First Prize: Snowy Owl

This poem caught my attention from the first reading. Its delicate form perfectly captures the owl’s elusive nature and distinctive appearance, and in its spareness, the bleak landscape of their habitat. From the opening line ‘pale tossed blossoms / coalesced’, with its mythical hints, the succinct choice of language and imagery holds the reader spellbound and breathless throughout, as though sharing the owl’s flight. I was also impressed by how much thought had gone into the layout of the poem, and the highly effective use of spacing.

Second Prize: View from Dystopia

This captivating poem impressed me from the start. I like the way Szymborska’s style has been effortlessly referenced here, as the poet describes their own first meeting with her work. ‘I carry in my pockets a loose change of words’ is a line that particularly resonated with me, after reading the Syzmborska poem that had ‘stuck within the core’ of the poet.

Third Prize: Flattened

A wonderful dialect poem, which describes with ironic humour how a photographer takes detailed photographs of Scottish streets just before they are all swept away. It immediately brought to my mind the paintings of Glasgow streets and their children by the artist Joan Eardley, whose centenary is being celebrated this year with many exhibitions and events. There is great poignancy in the personal detail (‘the wee yin’s dress swung, flitting like she was dancing in it’), and particularly in the closing line where the narrator reflects how they still occupy those streets, albeit only in the never-seen photographs.

Highly commended:

The Hare

Hares are a perennial source of inspiration for writers, but I like the way the poet turns this on its head by delightfully suggesting that they should be allowed to exist ‘beyond the snare of your words’.


An evocative and closely observed tour through the sad ruins of a Welsh cottage, likening it in turn to a wrecked boat, a human body and a graveyard, where nature is gradually reasserting control and only different types of silence remain.

Soch Vichar

A perfectly paced and thought-provoking poem, beginning with a description of fire as something beautiful and useful. In the third stanza the poet then seamlessly turns this to suggest a more disturbing outcome, culminating in an unequivocal warning in the final line.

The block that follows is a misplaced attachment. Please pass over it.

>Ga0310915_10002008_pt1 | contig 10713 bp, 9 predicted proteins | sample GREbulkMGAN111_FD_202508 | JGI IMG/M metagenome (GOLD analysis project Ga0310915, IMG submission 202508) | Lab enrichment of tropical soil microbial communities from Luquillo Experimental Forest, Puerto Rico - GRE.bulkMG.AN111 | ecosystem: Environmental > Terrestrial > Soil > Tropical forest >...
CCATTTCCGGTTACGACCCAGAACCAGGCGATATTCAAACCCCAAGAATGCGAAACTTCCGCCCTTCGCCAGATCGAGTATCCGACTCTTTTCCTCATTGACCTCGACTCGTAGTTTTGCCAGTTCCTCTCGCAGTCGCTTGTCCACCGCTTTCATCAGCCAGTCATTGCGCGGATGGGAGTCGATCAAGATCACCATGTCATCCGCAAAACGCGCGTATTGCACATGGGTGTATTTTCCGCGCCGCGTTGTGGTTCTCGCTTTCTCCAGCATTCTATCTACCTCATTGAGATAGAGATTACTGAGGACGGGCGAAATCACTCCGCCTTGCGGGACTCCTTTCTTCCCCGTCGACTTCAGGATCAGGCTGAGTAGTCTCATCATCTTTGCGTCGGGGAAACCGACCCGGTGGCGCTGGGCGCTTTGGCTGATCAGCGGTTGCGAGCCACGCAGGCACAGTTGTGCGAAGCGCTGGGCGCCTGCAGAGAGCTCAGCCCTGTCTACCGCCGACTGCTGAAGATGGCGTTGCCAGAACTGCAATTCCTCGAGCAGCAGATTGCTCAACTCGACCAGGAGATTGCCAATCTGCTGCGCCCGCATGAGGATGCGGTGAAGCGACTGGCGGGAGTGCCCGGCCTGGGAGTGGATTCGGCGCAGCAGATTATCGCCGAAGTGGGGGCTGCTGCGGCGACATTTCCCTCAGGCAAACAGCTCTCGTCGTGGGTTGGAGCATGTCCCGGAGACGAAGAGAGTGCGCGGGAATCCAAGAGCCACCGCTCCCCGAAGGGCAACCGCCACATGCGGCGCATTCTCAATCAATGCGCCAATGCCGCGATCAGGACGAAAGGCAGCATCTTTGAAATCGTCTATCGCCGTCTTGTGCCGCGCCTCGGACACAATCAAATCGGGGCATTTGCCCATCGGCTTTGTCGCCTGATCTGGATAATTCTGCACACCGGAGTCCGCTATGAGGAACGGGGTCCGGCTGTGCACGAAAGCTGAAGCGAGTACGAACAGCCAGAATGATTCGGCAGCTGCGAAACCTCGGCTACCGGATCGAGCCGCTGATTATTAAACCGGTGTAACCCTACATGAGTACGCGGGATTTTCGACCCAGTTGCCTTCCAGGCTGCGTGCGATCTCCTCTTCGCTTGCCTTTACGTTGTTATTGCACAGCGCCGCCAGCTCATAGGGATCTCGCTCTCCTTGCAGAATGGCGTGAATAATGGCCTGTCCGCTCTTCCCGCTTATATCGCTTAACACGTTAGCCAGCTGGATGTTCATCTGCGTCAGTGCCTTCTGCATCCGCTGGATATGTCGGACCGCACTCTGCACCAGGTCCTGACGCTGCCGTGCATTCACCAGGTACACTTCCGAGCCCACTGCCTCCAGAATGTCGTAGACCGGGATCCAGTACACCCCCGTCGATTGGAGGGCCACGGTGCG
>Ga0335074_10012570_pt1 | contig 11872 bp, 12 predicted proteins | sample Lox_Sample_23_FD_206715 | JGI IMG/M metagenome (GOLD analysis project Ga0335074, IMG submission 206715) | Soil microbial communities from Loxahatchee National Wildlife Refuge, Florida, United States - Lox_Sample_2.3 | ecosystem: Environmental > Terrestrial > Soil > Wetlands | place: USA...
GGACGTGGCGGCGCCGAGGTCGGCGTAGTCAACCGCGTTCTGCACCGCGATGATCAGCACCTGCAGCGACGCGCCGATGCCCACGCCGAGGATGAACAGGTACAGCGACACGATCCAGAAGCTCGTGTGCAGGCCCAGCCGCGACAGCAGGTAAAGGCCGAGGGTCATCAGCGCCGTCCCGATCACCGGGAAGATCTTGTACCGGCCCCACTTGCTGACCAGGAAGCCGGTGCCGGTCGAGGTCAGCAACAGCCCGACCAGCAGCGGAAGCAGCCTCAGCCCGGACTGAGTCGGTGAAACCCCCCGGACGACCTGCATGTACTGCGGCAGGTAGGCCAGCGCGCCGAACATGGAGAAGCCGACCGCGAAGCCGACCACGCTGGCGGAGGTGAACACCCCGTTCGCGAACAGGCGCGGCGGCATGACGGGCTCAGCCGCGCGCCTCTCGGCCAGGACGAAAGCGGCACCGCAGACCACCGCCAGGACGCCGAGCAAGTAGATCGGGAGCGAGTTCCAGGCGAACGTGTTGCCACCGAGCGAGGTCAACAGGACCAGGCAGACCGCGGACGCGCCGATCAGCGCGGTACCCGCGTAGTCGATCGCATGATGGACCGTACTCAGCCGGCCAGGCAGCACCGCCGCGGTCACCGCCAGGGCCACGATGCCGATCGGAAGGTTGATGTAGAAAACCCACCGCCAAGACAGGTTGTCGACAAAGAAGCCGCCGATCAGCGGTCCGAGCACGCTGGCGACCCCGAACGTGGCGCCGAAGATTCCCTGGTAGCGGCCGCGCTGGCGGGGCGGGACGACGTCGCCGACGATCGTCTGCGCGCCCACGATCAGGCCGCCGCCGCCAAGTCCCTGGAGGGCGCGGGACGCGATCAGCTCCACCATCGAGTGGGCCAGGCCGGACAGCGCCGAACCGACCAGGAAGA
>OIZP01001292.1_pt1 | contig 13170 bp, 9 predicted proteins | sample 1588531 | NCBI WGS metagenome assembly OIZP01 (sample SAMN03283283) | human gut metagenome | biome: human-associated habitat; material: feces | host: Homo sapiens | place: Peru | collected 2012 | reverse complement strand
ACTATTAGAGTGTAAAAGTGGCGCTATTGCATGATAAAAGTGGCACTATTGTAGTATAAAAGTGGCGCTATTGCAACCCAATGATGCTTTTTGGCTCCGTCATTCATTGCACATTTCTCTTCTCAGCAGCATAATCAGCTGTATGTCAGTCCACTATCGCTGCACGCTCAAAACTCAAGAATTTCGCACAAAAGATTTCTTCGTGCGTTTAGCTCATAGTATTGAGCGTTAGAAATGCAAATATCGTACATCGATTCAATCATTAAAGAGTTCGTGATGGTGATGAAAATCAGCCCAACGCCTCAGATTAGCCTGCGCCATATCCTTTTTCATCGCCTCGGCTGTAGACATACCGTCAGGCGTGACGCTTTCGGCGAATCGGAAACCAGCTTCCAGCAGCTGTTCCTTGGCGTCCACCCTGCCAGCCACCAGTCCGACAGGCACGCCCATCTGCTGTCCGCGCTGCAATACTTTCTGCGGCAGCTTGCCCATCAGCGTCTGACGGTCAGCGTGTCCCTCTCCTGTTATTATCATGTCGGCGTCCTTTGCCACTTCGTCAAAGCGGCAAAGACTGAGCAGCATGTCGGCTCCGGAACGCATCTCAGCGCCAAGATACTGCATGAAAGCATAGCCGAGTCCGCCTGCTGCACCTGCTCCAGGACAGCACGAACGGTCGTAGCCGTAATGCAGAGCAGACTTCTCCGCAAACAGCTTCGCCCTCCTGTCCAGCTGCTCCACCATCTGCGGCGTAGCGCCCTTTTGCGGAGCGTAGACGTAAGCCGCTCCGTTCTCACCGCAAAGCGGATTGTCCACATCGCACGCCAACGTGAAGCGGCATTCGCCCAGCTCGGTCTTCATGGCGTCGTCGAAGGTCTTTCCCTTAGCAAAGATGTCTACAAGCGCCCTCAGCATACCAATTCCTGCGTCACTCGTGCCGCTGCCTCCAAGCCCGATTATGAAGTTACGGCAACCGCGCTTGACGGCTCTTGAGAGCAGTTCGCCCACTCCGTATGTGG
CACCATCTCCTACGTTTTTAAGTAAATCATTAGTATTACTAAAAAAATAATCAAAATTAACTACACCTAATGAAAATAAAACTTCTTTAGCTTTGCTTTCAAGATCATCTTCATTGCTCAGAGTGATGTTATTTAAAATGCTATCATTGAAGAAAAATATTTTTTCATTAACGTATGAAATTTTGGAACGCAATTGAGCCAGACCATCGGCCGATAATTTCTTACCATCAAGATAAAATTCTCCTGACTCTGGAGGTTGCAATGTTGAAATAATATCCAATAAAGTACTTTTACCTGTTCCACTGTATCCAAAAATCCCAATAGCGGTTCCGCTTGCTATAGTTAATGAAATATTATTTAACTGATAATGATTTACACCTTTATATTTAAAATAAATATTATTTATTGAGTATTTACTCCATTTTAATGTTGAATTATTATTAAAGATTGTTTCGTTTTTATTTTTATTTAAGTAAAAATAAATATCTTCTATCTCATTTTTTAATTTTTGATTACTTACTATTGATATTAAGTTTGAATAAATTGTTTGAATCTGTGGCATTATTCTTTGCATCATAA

Frankenstein’s Dog

Written from the point of view of the dog, I was particularly struck by the precise handling of this unsentimental expression of loyalty.

Chatsworth Street

This poem deftly describes a return visit to a former family home, reflecting on the different atmosphere and attitudes – and smells – to be found there now, and why it is that we only ever seem to remember the days of sun or snow from our childhood, never rain.

Sumburgh Head

In this beautifully paced and acutely observed poem, an RSPB webcam at Sumburgh Head in Scotland helps to sustain the housebound narrator throughout the long days of lockdown, as does the familiar voice of the Shipping Forecast during sleepless nights.

Special mentions:

Sundial in glorious pestilence of clover mites coming up through cracks

Intriguingly titled, this wonderful, visual poem vividly evokes memories of time spent in the garden of a former family home, as a series of flickbook images.

The Legacy of Alice Cliff Scatcherd

In the voice of suffragist Alice Cliff Scatcherd, this beautifully worded poem describes her life and legacy as a tireless campaigner for women’s rights.


We return to the garden in this poem, and the perilous task of growing flowering plants from seed in unpredictable weather, A very original take on a perennial problem, adeptly done.


Special mentions

Ted Gooda – Seeds

Becky Cherriman – The Legacy of Alice Cliff Scatcherd

Becky Cherriman – Sundial in glorious pestilence of clover mites coming up through cracks


Ama Bolton – Sumburgh Head

Trevor Breedon – Chatsworth Street

D A Angelo – Frankenstein’s Dog

Highly Commended

Wendy Toole – Soch Vichar

F. Philip Holland – Bwthyn (Cottage)

Maggie Wadey – The Hare

Third Prize

Debbie Love – Flattened

Second Prize

Julie Anne Gilligan – View from Dystopia

First Prize

Marilyn Donovan – Snowy Owl

Sentinel Literary Quarterly Poetry Competition